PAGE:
Friendships between women are magical, and while I still treasure my female friends, it’s not really the same. Sarah is absolutely right – those bonds are sacred, and over the course of Fat Girl Best Friend it really drives home how rare true, nuanced depictions of female friendship are in the media. 

Despite the fact that most of the characters she explores do have a female best friend, by virtue of the trope, the examples of true solidarity between plus-size women and thin women are few and far-between. 

The Fat Girl Best Friend, Sarah argues, is almost always roiling in jealousy of her friend or pushed aside for a man, and this is having an impact on the way that plus-sized women feel in female friendship groups in real life. “I’ve questioned my worth in friendship groups, but my girl friends lift me up,” she recalls with a smile. “I wouldn’t have been able to get in front of the camera or write this book without a particular friend of mine, who really pushed me and told me you can do this.” 

This is part of Sarah’s effectiveness as a storyteller – she draws on her own experience in a way that feels specific but relatable to a huge range of people. She insists that she doesn’t speak for all plus-sized women – “how could I?” – but I would wager most plus-sized women would resonate with what she has to say, and a lot of thin people would learn a lot about their plus-sized friends as well.

Ultimately, Fat Girl Best Friend is not an academic text, but one which hopes to educate people about how the media they consume plays into how people are treated across society. 

“The idea of Fat Girl Best Friend was to give people the power to watch something new, and if a trope comes up, for them to recognise that this specific trope comes from a bad place,” Sarah says. I think that the way that this trope has been studied and picked apart in this book not only sets readers up to spot harmful stereotypes about plus-sized women, but about all kinds of people different from them. It’s a masterclass in how to look closely and critically at film and television without needing to resort to academic jargon, and I hope it’s widely read – not just for the plus-sized women in our lives, but to build the kind of media literacy that shapes generations.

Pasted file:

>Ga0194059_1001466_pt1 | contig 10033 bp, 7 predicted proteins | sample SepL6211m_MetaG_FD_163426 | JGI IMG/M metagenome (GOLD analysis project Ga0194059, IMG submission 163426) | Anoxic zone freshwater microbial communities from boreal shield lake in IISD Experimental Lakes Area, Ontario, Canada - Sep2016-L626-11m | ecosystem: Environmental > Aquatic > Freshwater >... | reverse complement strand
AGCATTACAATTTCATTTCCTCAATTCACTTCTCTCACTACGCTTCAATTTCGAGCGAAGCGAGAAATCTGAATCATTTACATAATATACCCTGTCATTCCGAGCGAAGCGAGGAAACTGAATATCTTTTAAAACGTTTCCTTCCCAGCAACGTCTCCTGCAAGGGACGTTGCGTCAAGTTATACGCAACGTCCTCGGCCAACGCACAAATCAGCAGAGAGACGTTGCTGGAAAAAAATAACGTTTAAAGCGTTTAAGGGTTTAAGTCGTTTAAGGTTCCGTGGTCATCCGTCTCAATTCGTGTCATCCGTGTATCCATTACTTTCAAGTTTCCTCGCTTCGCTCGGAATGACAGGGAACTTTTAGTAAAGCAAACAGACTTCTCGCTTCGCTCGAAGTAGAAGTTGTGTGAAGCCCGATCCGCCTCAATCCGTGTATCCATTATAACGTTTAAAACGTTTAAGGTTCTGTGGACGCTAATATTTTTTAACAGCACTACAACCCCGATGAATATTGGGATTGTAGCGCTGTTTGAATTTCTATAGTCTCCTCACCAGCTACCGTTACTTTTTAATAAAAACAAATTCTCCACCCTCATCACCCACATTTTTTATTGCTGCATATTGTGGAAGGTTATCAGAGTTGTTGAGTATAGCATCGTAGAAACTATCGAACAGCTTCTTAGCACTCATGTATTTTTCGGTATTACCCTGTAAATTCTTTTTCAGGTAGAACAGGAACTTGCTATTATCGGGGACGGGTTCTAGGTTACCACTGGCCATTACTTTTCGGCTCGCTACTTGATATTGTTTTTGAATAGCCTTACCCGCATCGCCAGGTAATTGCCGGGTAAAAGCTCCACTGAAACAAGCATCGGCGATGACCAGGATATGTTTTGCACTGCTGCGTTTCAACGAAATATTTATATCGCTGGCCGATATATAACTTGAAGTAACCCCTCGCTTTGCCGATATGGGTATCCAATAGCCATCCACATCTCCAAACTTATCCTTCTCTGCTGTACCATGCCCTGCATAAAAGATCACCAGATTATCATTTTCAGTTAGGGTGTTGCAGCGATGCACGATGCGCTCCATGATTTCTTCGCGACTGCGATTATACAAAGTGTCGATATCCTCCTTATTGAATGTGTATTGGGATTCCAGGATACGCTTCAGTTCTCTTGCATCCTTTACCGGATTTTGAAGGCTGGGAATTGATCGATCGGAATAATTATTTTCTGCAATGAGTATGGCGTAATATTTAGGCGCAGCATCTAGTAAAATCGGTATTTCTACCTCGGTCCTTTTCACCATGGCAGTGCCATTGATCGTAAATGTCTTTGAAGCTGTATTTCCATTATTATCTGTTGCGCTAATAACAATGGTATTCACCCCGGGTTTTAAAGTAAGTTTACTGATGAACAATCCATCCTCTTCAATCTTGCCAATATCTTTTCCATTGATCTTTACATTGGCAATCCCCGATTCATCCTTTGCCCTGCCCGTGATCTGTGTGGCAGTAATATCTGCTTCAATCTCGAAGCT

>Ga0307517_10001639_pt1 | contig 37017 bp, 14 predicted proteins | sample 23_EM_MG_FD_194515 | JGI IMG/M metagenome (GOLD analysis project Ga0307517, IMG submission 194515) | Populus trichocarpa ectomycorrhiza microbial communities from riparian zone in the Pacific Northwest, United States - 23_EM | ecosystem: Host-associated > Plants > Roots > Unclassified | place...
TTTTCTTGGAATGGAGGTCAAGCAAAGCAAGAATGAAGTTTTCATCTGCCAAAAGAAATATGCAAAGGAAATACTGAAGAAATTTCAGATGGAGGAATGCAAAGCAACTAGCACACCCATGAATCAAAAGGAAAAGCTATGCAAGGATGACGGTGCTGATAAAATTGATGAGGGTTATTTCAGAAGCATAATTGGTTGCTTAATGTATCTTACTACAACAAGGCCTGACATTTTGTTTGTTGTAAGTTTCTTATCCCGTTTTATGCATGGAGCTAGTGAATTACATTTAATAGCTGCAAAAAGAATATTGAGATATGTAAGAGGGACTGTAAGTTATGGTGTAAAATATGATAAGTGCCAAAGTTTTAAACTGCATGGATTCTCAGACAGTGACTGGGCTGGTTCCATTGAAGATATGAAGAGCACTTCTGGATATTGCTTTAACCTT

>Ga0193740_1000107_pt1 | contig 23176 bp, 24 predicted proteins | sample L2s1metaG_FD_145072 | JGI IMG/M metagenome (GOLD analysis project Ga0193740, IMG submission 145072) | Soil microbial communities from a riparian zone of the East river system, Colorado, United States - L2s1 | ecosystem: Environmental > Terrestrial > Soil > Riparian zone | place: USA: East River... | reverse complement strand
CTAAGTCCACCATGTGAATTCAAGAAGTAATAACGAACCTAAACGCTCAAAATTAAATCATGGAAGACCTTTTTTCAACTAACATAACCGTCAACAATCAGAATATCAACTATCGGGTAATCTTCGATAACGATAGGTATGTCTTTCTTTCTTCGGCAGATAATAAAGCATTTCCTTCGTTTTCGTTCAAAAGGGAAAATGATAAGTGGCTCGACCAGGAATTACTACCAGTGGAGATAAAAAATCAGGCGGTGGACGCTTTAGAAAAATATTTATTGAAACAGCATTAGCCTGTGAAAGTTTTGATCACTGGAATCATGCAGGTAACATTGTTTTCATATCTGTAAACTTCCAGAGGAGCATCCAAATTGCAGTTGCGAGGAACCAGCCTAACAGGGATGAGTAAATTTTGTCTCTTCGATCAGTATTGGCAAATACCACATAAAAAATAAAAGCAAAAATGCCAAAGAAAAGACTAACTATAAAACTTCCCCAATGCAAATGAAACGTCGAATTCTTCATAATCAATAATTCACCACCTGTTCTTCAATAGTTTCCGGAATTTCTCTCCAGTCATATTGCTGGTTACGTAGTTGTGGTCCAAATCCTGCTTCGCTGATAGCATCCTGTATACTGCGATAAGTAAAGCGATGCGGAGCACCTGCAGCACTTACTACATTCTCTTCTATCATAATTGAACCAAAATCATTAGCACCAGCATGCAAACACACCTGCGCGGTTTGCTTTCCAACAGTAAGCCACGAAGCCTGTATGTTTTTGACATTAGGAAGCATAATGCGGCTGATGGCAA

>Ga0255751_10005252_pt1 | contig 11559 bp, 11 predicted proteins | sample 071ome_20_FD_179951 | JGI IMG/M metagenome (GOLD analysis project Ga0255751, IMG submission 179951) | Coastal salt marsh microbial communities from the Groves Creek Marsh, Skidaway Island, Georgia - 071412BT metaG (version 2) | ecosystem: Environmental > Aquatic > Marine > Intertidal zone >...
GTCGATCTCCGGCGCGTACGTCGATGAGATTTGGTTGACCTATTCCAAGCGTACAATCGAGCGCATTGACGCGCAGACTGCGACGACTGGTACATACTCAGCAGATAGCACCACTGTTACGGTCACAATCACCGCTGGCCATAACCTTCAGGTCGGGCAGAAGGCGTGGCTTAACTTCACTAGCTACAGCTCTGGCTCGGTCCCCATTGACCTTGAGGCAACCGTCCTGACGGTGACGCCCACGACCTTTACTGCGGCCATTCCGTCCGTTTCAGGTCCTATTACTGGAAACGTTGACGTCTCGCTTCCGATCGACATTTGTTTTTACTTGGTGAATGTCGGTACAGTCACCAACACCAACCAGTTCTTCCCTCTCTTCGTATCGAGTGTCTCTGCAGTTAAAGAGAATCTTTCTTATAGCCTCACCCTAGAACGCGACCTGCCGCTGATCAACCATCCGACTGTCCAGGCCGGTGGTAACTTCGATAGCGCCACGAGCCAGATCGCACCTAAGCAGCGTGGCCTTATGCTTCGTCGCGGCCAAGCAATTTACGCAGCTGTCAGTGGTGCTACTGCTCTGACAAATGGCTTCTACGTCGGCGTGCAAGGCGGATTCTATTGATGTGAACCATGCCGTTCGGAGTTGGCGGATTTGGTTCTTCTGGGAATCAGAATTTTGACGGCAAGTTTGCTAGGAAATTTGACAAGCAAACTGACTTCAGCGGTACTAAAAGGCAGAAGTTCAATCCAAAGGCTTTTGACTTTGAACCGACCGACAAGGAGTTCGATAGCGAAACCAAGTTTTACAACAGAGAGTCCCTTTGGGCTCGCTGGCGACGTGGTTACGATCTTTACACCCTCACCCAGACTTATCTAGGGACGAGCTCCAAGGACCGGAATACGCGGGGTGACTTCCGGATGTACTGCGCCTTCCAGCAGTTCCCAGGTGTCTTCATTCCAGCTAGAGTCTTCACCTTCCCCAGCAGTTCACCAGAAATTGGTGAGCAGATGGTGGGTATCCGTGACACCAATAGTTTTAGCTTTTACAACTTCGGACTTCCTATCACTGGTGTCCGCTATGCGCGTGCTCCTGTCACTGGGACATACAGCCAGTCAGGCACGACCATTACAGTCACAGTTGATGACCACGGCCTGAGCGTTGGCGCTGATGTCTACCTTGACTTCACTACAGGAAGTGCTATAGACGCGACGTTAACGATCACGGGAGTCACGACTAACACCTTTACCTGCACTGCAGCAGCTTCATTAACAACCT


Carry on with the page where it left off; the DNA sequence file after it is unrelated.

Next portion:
If thin people had been able to recognise the harm of the Fat Girl Best Friend trope in the early noughties – if plus-sized people had been able to voice our discomfort with “Fat Monica” without being told to lighten up – a generation could have been saved a lot of struggle with their bodies. Sarah Grant, I think, has the potential to transform that for the next generation, and I can’t wait to see what she does next.

What can you do?

See more from Sarah Grant:

Learn about anti-fatness:

Illustration by Rosa Kusabbi @rosa_illustration_ who says “For this one I wanted to show the fat girl as the main character and not just a supporting role. However she is still supportive and not jealous ( as media would often portray her) of her friends that in turn support her, showing the nature of female friendships.”